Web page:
What You Should Know Before Taking Kava For Anxiety

By Sarah Cocchimiglio

Updated September 06, 2019

Reviewer Whitney White, MS. CMHC, NCC., LPC

What Is Kava?

Kava, or kava kava, is a tropical plant-based relaxant. Kava is made from the root of the Piper methysticum plant native to the South Pacific Islands, where it is enjoyed as a beverage in social settings, similar to alcohol. Also known by various other names such as ava pepper, ava root, and kawa, kava is a member of the pepper family. It is an herbal remedy believed to relieve stress and anxiety and to improve sleep quality. The root and stem of the kava plant are used in fresh or dried forms to make beverages and teas, or they are distilled or steeped into extracts and tinctures and made into capsules, tablets, and powders.

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Kava's active ingredients include kavalactones, which account for about 3 to 20 percent by weight, as well as kavapyrones, kawains, flavokawains, and others. The kavalactones are the ingredient believed to be most responsible for kava's sedative effect. Although it is not known exactly how kavalactones work in the brain to reduce symptoms of anxiety, it is said that the kavalactones may affect neurotransmitters in the brain, including gamma-aminobutyric acid (GABA), the decreasing activity of nerves in the brain.

The word 'kava' means 'bitter' in the Tongan and Marquesan languages. The scientific classification Piper methysticum comes from the Latin word 'pepper' and the Greek word 'intoxicating, which is appropriate since kava is known for its sedative and anesthetic properties. These qualities might explain why kava is often used as a dietary supplement by people who suffer from general anxiety.

In addition to its informal use in social settings, Kava has been widely used for ceremonial, religious and ritualistic purposes in traditional Polynesian cultures, to achieve a state of altered consciousness, for hundreds of years. It is often mixed with water or juice, or steeped into a tea, but because it has a very strong flavor that many find objectionable, kava also comes in tablet or capsule form.

What Are The Benefits Of Kava?

Conventional anti-anxiety therapies like prescription benzodiazepine medications have long been prescribed for patients suffering from anxiety disorders and are generally very effective, but some people are increasingly seeking out natural or holistic alternatives or complement to traditional pharmaceuticals.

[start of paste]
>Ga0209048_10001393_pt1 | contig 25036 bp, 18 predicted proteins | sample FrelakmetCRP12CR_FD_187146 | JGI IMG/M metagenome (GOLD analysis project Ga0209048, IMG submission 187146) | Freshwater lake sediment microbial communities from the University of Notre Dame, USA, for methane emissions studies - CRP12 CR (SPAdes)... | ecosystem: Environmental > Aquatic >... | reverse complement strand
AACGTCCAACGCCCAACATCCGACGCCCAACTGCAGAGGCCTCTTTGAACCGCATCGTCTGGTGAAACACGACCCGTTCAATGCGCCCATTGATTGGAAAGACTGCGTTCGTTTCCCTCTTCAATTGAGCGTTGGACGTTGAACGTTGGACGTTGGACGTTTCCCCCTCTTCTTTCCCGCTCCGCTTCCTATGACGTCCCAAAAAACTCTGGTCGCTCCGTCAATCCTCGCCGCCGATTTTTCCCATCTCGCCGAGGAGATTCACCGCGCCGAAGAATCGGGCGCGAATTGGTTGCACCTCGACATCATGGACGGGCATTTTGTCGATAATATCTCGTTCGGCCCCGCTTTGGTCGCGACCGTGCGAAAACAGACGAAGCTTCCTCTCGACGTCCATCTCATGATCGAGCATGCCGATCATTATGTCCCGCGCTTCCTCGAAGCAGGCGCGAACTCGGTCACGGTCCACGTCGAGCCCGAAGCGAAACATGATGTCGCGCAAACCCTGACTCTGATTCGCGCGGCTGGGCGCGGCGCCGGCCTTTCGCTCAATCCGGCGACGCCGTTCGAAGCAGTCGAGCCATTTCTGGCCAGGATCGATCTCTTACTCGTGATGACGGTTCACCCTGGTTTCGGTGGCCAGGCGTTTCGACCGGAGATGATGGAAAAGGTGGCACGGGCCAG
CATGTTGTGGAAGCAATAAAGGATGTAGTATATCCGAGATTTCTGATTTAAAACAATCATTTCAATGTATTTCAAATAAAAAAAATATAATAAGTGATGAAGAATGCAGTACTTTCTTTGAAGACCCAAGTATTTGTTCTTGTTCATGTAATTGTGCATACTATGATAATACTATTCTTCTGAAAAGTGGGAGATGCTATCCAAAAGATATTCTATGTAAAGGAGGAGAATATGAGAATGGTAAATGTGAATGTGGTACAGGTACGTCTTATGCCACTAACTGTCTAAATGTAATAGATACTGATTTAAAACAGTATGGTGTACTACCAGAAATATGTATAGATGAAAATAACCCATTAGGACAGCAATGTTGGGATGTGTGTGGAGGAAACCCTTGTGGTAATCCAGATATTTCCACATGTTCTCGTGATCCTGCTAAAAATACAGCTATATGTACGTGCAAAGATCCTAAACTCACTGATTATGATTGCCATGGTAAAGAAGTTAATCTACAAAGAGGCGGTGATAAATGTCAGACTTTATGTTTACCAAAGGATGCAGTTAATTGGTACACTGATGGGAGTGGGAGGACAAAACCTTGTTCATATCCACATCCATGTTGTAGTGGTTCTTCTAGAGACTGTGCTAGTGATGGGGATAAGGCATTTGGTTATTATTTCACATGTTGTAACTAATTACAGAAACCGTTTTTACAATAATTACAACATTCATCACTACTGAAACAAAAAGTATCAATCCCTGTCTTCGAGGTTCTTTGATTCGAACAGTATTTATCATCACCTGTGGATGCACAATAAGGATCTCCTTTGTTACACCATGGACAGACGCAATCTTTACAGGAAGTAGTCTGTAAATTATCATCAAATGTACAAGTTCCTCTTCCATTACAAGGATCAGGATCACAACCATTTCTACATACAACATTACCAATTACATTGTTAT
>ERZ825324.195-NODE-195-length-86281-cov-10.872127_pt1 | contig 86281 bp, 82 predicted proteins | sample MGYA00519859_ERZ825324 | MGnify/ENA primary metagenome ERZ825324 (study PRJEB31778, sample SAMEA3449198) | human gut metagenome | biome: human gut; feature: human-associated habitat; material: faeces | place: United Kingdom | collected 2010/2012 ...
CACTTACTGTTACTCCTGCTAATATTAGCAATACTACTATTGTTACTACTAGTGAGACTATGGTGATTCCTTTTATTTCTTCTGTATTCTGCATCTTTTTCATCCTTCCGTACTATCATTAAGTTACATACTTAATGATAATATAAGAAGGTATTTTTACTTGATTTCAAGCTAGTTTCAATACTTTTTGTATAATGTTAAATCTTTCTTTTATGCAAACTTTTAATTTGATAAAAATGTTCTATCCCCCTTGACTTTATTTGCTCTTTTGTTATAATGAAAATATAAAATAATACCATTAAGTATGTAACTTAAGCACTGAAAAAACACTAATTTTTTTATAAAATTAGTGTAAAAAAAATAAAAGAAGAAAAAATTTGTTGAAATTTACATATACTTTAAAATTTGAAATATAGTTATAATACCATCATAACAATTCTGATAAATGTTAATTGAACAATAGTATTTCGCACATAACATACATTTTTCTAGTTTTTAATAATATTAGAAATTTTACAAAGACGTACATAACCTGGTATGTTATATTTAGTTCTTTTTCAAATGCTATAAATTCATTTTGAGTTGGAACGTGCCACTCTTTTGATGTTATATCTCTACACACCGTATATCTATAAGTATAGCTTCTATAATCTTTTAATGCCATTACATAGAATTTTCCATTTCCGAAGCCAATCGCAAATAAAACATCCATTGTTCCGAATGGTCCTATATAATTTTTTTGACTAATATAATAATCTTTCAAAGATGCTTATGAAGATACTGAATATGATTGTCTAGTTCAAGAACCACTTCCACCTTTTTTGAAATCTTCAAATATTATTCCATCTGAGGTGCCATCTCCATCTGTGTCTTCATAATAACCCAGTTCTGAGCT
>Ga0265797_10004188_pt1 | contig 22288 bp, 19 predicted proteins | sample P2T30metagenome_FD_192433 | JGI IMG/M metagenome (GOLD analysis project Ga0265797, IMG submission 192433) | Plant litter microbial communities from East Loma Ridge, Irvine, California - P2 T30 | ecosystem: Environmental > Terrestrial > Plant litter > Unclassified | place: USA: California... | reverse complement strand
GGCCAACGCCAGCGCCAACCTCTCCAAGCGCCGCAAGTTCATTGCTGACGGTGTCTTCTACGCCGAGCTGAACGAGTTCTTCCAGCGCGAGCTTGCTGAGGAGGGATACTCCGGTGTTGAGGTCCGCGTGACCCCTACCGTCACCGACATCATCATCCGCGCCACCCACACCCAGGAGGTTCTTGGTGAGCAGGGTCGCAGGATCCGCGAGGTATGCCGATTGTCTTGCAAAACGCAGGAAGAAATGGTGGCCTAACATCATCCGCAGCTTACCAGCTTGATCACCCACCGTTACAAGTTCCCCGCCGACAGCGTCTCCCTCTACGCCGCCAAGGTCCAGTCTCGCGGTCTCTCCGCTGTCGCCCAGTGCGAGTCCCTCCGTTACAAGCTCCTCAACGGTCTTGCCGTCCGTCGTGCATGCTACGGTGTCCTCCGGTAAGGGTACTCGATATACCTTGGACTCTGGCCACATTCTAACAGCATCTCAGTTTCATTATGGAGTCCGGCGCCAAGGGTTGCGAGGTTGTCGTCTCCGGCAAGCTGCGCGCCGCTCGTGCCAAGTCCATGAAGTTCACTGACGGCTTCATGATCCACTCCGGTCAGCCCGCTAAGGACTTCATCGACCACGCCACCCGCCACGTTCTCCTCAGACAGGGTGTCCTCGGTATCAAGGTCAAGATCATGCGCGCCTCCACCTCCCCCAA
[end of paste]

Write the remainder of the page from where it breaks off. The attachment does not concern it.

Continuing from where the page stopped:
Kava has shown promise in numerous science-based studies in reducing mild to moderate symptoms for patients suffering from generalized anxiety and related conditions.

Studies involving animal subjects have shown that kava can reduce anxiety by forming a serotonin blockade in the amygdala part of the brain, and by interfering with norepinephrine reuptake. It may also provide anxiety relief by affecting vagal heart tone in those suffering from a generalized anxiety disorder.

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A decent amount of clinical research has been done on kava, but differences in dosages, preparation methods, and study designs have muddied the waters a bit, regarding conclusions about kava's safety and effectiveness.

Some people take kava for reasons other than anxiety. Some use it to treat

  • Insomnia
  • Attention deficit-hyperactivity disorder (ADHD)
  • Epilepsy
  • Migraines and other types of headache
  • Depression
  • Muscle pain
  • Canker sores
  • Toothaches
  • Leprosy
  • Chronic fatigue syndrome (CFS)
  • Restlessness
  • Psychosis
  • Common cold
  • Tuberculosis
  • Respiratory tract infections
  • Urinary tract infections
  • Uterine swelling
  • Sexually transmitted diseases
  • Menstrual problems
  • Skin diseases
  • Wound healing

There is insufficient scientific evidence to determine kava's effectiveness on many of these conditions. However, some research shows that taking kava extracts containing 70% kavalactones may reduce anxiety as well as certain prescription anti-anxiety medications.

Should You Take Kava For Anxiety?

Anxiety is one of the most commonly diagnosed in the U.S. Although prescription anti-anxiety medications are effective, they're not without side effects and the risk of addiction, so many people seek out alternative natural or holistic remedies, like kava.

Kava can have a relaxing effect, which science refers to as "anxiolytic," and this is one of the reasons that kava is often considered as a natural remedy for anxiety. Alcohol, whose effects are similar to kava, is also an anxiolytic substance.

The German scientific advisory board Commission E has approved kava for conditions of nervous anxiety, stress, and restlessness.

One small study indicated that patients suffering from anxiety which gradually increased their daily dose of kava, while at the same time weaning off of a benzodiazepine experienced neither an increase in anxiety or symptoms of withdrawal from the benzodiazepine. Another study suggested that kava could be as effective as two prescription anti-anxiety medications, Buspirone and Opipramol, for treatment of general anxiety symptoms. The effects are small but significant.